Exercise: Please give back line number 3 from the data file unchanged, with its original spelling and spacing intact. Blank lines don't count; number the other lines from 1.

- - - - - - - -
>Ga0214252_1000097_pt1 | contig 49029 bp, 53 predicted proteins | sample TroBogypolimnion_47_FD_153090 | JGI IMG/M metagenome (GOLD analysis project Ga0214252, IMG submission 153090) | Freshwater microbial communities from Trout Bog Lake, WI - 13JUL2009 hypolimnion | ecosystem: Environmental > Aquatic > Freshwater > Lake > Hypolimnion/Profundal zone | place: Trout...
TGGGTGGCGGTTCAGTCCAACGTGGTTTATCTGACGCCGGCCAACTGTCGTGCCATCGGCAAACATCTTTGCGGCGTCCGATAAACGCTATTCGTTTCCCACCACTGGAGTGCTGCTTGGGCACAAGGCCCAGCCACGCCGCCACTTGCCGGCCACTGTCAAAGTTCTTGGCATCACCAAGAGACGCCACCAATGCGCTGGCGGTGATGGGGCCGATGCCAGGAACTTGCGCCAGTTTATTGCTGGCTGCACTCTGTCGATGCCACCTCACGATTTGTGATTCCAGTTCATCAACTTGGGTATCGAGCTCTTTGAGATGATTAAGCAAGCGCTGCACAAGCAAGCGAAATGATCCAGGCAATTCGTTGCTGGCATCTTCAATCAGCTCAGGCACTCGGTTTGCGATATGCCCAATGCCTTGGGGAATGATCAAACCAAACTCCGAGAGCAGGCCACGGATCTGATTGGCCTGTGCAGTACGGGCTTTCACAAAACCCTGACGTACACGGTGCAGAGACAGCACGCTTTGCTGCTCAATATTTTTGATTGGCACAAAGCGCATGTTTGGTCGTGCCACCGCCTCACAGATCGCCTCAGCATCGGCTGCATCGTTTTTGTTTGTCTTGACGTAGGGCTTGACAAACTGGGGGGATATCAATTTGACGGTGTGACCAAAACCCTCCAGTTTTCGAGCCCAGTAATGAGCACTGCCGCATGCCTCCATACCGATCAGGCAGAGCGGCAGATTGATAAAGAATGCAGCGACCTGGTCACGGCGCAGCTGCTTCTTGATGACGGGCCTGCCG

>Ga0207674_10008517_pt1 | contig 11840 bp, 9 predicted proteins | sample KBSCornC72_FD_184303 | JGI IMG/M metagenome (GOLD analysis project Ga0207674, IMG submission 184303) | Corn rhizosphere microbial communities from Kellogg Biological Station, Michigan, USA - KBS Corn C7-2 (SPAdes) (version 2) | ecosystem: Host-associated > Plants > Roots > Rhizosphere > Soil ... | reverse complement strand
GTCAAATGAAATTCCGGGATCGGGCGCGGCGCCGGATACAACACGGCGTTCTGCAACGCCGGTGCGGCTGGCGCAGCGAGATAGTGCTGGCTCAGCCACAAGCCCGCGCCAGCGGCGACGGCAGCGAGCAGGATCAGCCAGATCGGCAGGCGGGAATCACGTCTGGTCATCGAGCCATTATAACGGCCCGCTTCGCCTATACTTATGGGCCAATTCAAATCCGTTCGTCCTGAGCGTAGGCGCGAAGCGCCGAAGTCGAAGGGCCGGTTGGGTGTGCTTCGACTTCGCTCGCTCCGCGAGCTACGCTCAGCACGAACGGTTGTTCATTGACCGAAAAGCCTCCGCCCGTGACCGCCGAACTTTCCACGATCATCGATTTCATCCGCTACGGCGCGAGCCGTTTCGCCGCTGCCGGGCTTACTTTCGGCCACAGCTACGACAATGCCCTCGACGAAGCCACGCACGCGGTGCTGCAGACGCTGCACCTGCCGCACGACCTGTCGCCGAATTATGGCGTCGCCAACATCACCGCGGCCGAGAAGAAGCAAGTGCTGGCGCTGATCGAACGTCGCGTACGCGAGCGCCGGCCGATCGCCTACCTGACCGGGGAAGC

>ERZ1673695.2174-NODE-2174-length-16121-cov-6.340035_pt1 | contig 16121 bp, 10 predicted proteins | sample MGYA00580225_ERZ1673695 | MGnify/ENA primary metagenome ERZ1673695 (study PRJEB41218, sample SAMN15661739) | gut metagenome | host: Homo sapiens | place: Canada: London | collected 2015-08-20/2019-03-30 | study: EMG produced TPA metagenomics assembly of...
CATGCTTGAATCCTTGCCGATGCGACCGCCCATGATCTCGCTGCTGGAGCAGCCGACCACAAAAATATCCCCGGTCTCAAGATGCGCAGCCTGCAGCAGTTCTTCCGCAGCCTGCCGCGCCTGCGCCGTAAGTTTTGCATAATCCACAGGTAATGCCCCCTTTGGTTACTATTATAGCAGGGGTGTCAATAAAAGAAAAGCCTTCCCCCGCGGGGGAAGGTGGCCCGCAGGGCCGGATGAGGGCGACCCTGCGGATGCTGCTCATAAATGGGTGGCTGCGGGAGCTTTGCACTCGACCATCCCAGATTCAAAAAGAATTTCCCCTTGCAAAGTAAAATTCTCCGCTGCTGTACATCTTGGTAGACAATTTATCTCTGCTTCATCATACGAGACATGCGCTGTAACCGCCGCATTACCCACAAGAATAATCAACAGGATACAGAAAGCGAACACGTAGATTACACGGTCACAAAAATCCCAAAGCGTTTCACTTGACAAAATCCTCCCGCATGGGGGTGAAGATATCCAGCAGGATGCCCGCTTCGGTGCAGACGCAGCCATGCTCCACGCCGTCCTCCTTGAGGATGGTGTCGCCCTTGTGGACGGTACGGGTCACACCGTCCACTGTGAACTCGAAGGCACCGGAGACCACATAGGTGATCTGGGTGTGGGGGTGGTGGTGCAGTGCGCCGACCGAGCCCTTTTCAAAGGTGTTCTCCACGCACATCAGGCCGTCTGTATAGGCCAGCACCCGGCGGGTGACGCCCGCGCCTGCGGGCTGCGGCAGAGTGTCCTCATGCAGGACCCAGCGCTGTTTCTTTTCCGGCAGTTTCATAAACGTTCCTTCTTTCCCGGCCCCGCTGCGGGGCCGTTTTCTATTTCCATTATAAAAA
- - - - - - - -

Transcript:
>Ga0207674_10008517_pt1 | contig 11840 bp, 9 predicted proteins | sample KBSCornC72_FD_184303 | JGI IMG/M metagenome (GOLD analysis project Ga0207674, IMG submission 184303) | Corn rhizosphere microbial communities from Kellogg Biological Station, Michigan, USA - KBS Corn C7-2 (SPAdes) (version 2) | ecosystem: Host-associated > Plants > Roots > Rhizosphere > Soil ... | reverse complement strand